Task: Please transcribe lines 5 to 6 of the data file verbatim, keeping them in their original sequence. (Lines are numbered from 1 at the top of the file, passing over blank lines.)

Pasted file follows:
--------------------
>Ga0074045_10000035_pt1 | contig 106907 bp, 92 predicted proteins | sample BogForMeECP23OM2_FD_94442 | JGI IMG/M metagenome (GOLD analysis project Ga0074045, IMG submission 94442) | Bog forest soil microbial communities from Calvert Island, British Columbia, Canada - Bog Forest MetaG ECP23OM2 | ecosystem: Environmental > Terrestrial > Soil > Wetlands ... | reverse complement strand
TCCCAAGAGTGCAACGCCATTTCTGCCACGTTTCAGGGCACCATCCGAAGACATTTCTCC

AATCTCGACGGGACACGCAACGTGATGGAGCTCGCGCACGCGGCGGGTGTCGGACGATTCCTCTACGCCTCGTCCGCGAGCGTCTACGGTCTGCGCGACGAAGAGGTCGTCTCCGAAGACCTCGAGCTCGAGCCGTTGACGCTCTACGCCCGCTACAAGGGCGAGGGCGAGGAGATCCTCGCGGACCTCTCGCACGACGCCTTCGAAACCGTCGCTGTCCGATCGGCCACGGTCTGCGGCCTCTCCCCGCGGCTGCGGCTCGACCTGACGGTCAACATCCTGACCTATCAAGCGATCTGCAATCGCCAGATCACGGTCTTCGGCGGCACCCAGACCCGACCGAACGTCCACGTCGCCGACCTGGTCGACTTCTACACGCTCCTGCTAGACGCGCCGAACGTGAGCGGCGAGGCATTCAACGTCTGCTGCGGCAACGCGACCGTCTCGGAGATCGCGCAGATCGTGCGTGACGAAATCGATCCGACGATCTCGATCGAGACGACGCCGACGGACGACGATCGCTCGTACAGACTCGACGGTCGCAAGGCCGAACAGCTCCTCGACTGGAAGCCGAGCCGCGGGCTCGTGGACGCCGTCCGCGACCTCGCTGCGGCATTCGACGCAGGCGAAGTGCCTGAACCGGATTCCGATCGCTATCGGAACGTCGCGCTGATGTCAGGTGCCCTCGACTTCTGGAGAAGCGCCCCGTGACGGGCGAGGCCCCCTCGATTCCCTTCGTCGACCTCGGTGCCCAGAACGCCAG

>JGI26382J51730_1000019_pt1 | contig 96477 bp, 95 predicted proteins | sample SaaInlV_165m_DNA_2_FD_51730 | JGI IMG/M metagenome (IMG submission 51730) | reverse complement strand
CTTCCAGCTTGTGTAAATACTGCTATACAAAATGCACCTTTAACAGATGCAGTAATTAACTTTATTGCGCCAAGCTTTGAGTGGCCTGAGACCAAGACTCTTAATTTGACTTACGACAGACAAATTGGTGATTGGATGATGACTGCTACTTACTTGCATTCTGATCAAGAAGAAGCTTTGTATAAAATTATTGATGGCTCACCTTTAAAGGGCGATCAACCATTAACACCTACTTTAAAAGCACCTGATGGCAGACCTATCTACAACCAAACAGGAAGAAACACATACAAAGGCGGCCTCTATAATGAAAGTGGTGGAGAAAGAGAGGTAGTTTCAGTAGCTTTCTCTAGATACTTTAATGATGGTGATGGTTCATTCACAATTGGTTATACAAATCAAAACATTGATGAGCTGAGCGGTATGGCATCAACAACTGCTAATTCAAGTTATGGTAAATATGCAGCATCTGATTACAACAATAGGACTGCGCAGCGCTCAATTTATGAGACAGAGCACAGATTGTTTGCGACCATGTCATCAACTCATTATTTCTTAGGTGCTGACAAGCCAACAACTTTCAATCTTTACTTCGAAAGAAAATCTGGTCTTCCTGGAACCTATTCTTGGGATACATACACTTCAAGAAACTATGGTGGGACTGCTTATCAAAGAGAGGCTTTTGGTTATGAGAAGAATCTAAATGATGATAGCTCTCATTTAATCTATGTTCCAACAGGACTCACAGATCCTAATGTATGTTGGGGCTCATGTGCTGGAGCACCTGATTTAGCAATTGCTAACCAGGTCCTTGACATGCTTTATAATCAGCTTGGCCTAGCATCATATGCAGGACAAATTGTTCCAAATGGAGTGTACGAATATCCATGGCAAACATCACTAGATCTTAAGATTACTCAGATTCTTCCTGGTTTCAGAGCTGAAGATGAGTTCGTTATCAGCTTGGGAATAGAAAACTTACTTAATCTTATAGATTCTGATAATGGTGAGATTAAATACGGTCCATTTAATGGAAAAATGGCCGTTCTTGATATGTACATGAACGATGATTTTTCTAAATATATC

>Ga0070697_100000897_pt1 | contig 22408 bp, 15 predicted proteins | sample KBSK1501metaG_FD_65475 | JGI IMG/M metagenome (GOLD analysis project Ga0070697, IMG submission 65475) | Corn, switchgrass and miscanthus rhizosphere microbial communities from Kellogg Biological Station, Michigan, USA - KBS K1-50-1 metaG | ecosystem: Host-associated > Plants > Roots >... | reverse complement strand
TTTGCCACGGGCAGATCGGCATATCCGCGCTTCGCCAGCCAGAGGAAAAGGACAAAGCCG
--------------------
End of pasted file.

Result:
CTTCCAGCTTGTGTAAATACTGCTATACAAAATGCACCTTTAACAGATGCAGTAATTAACTTTATTGCGCCAAGCTTTGAGTGGCCTGAGACCAAGACTCTTAATTTGACTTACGACAGACAAATTGGTGATTGGATGATGACTGCTACTTACTTGCATTCTGATCAAGAAGAAGCTTTGTATAAAATTATTGATGGCTCACCTTTAAAGGGCGATCAACCATTAACACCTACTTTAAAAGCACCTGATGGCAGACCTATCTACAACCAAACAGGAAGAAACACATACAAAGGCGGCCTCTATAATGAAAGTGGTGGAGAAAGAGAGGTAGTTTCAGTAGCTTTCTCTAGATACTTTAATGATGGTGATGGTTCATTCACAATTGGTTATACAAATCAAAACATTGATGAGCTGAGCGGTATGGCATCAACAACTGCTAATTCAAGTTATGGTAAATATGCAGCATCTGATTACAACAATAGGACTGCGCAGCGCTCAATTTATGAGACAGAGCACAGATTGTTTGCGACCATGTCATCAACTCATTATTTCTTAGGTGCTGACAAGCCAACAACTTTCAATCTTTACTTCGAAAGAAAATCTGGTCTTCCTGGAACCTATTCTTGGGATACATACACTTCAAGAAACTATGGTGGGACTGCTTATCAAAGAGAGGCTTTTGGTTATGAGAAGAATCTAAATGATGATAGCTCTCATTTAATCTATGTTCCAACAGGACTCACAGATCCTAATGTATGTTGGGGCTCATGTGCTGGAGCACCTGATTTAGCAATTGCTAACCAGGTCCTTGACATGCTTTATAATCAGCTTGGCCTAGCATCATATGCAGGACAAATTGTTCCAAATGGAGTGTACGAATATCCATGGCAAACATCACTAGATCTTAAGATTACTCAGATTCTTCCTGGTTTCAGAGCTGAAGATGAGTTCGTTATCAGCTTGGGAATAGAAAACTTACTTAATCTTATAGATTCTGATAATGGTGAGATTAAATACGGTCCATTTAATGGAAAAATGGCCGTTCTTGATATGTACATGAACGATGATTTTTCTAAATATATC

>Ga0070697_100000897_pt1 | contig 22408 bp, 15 predicted proteins | sample KBSK1501metaG_FD_65475 | JGI IMG/M metagenome (GOLD analysis project Ga0070697, IMG submission 65475) | Corn, switchgrass and miscanthus rhizosphere microbial communities from Kellogg Biological Station, Michigan, USA - KBS K1-50-1 metaG | ecosystem: Host-associated > Plants > Roots >... | reverse complement strand